Firing

There’s danger in every aspect of firing, from WARN Act layoffs and exit interviews to constructive discharge and more.

Learn how to fire an employee and sidestep wrongful termination lawsuits, with battle-tested firing procedures, and employment termination letters. At last, you can fire at will!

Q. We had to terminate an employee for failure to adequately perform his job responsibilities. Can we deny him the COBRA subsidy because the termination was not a layoff or a result of the economy?

Managers and supervisors are at the front lines of making decisions that often trigger lawsuits—promotions, pay raises, terminations and job assignments. But the most legally dangerous of all those situations is interviewing job candidates. Here are five questions that can reveal more about job interviewees, without risking a hiring discrimination charge.

If you have an employee who seems constantly exhausted, take note: He or she may suffer from chronic fatigue syndrome (CFS). And under the newly revised Americans with Disabilities Act, that person could be deemed “disabled” and entitled to reasonable work accommodations.

Human resources professionals know the importance of evenhanded discipline. But other managers may not be so careful, often preferring to issue casual and informal warnings that aren’t recorded anywhere, only to insist on more severe sanctions when they perceive employees crossing some indefinite line. When that happens, you run a real risk of facing a disparate treatment lawsuit.

 

No one likes to talk about firing people. It's traumatic for all involved. But many managers confess that they have not terminated poor performers soon enough.

True or false: Employees are either creative or they’re not—creativity isn’t a skill you can teach. False. Managers can play a key role in creating an environment in which employees will want to look for new ideas. Share this article with your supervisors to help tap employee creativity.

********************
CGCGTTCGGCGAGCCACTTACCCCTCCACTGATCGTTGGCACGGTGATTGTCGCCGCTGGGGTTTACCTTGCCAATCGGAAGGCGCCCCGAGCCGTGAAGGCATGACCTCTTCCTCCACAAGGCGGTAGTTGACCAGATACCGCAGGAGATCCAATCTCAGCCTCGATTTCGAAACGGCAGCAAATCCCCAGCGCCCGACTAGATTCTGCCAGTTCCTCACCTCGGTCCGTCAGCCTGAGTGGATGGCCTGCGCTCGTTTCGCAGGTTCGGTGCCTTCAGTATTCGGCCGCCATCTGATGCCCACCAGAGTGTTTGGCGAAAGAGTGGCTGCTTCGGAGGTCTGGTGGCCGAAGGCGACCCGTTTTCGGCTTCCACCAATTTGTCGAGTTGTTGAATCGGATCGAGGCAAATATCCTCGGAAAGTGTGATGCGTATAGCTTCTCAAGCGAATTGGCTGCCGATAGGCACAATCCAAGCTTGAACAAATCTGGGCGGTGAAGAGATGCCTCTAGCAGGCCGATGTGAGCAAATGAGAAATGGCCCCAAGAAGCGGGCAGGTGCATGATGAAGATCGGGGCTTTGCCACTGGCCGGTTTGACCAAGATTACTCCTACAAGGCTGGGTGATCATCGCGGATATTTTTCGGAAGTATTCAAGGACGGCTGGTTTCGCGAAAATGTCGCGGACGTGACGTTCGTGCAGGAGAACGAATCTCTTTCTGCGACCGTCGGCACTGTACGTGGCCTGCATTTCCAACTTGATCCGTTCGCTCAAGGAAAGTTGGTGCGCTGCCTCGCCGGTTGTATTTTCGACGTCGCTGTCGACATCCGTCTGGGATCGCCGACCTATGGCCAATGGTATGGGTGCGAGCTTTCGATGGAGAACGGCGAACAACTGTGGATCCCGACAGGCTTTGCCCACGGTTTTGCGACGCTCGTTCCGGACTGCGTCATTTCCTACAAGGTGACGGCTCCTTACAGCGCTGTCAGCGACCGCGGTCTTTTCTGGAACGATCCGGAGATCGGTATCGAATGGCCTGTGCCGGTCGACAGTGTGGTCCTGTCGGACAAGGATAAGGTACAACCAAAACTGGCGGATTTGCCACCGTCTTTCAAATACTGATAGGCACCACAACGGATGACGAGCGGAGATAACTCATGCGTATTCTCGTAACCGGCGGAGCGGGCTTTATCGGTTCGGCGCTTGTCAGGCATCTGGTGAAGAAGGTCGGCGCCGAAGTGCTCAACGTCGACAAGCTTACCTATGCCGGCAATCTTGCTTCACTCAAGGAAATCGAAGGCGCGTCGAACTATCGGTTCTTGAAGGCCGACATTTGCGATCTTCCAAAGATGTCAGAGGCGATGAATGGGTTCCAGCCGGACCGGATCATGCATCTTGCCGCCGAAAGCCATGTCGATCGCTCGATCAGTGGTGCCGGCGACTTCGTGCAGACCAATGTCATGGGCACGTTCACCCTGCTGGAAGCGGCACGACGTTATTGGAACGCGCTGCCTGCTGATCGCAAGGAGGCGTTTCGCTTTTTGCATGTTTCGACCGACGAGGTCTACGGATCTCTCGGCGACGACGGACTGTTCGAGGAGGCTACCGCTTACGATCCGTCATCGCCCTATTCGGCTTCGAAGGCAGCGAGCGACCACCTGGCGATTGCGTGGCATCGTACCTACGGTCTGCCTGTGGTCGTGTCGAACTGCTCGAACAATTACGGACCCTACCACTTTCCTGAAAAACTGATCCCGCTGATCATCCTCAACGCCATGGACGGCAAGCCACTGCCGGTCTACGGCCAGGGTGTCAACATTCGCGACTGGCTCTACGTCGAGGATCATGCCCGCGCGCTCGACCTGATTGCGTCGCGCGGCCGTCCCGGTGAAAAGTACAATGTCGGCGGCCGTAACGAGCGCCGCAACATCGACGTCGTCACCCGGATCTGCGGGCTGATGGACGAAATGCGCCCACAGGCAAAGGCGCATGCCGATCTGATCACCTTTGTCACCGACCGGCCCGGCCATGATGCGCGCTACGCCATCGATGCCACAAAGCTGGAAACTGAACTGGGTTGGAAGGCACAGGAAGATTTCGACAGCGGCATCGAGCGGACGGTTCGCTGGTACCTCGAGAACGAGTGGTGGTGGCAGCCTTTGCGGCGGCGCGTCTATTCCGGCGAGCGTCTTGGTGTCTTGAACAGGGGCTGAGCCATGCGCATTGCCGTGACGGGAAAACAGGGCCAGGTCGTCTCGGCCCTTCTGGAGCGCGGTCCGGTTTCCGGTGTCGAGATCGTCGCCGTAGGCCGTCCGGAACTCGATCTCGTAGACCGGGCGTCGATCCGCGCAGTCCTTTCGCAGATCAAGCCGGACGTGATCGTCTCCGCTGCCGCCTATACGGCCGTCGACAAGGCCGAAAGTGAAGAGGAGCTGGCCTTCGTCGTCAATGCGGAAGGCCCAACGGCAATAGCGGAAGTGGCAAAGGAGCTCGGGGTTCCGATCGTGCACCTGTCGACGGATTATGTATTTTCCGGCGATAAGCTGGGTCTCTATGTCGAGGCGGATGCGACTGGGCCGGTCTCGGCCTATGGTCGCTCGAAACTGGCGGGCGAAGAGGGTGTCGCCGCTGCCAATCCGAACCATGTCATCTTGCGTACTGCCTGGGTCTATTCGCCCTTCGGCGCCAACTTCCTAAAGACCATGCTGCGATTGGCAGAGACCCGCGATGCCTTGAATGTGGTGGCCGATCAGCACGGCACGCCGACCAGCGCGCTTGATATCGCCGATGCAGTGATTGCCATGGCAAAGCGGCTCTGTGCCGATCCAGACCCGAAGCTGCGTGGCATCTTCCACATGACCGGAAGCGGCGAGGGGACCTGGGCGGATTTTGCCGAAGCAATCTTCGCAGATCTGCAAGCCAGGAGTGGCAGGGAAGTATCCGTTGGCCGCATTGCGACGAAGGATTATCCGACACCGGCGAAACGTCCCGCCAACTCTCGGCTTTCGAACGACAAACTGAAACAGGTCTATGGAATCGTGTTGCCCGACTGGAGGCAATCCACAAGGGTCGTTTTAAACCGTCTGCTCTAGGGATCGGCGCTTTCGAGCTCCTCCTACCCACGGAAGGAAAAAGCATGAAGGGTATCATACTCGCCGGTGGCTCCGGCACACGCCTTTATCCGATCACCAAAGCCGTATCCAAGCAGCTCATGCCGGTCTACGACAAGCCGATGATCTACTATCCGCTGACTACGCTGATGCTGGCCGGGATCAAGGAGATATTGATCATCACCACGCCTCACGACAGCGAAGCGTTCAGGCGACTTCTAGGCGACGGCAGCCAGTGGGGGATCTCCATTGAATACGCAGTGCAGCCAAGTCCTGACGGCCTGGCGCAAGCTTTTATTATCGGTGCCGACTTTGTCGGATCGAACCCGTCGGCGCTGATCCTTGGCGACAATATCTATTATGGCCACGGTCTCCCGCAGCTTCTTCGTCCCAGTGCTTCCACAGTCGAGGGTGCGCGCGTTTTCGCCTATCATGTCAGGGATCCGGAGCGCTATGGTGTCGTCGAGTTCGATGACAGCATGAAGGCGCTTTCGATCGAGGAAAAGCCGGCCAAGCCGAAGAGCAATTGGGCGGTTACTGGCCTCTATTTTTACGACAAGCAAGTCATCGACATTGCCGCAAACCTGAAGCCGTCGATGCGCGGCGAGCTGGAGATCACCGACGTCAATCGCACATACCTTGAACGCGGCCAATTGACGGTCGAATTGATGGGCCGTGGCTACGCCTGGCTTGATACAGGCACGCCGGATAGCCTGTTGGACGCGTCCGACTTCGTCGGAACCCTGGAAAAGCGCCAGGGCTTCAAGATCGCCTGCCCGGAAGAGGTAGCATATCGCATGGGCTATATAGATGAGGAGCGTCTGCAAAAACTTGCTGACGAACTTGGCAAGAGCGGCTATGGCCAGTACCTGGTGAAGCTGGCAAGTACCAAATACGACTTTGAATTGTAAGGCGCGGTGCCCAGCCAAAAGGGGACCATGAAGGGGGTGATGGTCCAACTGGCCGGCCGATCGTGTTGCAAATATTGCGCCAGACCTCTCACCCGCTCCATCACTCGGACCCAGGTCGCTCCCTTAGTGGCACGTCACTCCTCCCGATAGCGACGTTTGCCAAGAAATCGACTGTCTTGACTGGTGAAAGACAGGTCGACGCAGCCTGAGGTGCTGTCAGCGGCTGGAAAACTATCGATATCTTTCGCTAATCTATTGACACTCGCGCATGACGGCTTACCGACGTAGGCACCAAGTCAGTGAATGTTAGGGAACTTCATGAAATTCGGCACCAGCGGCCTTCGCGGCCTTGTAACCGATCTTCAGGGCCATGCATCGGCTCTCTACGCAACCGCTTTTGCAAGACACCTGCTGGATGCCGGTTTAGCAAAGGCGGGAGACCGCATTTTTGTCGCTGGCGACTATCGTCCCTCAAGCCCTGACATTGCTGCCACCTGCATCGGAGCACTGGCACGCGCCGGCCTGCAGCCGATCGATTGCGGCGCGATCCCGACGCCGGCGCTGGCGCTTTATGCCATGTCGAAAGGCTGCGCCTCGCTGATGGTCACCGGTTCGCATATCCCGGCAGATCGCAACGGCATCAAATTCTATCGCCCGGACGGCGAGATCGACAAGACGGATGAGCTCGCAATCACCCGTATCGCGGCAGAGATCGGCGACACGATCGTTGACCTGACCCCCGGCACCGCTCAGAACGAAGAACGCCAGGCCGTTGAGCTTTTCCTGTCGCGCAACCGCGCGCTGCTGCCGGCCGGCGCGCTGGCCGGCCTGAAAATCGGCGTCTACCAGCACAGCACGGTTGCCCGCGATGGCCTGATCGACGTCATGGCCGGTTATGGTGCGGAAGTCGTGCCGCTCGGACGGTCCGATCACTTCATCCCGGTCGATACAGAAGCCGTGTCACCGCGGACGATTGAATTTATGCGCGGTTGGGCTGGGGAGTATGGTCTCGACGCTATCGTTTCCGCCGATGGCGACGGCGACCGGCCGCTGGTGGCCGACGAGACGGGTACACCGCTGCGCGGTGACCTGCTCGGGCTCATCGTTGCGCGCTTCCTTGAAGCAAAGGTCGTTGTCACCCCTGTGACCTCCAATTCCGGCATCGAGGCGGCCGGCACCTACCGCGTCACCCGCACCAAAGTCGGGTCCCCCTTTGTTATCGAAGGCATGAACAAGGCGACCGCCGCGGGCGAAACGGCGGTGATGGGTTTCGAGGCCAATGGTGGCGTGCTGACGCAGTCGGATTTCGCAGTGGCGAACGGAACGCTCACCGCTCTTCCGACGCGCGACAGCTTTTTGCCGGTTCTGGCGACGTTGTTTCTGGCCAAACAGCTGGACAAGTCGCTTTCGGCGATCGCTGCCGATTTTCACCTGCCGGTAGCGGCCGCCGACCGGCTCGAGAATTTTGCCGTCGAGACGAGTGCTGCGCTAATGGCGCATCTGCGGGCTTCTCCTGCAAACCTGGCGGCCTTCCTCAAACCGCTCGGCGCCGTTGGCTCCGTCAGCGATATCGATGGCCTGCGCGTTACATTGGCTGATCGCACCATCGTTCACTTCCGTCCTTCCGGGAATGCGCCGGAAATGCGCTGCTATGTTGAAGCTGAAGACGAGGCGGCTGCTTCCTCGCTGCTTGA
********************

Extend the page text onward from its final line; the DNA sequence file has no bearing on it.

Progressive discipline is a system in which penalties increase upon repeat occurrences. But don’t pick and choose which employees you run through progressive discipline. It’s critical to apply those procedures to all employees or none, as this new case shows ...

Psst! The scoop on gossip

by on September 21, 2009 11:00am
in Firing,Human Resources

We certainly don’t want to be the subject of gossip, and we know gossip isn’t kind, so why does it occur? Because people need their gossip fix. We’re preprogrammed for it: It comes standard in all human beings. But does that make gossiping OK?

Q. One of my employees who recently quit has failed to pay back a personal charge he made on our corporate credit card. Can I simply deduct the amount of the charge from his last paycheck or withhold his final paycheck until he pays for the charge?

Q. Under our company policy, employees who are terminated because of a reduction in force are entitled to severance pay. Can we require them to execute a release in order to receive severance pay?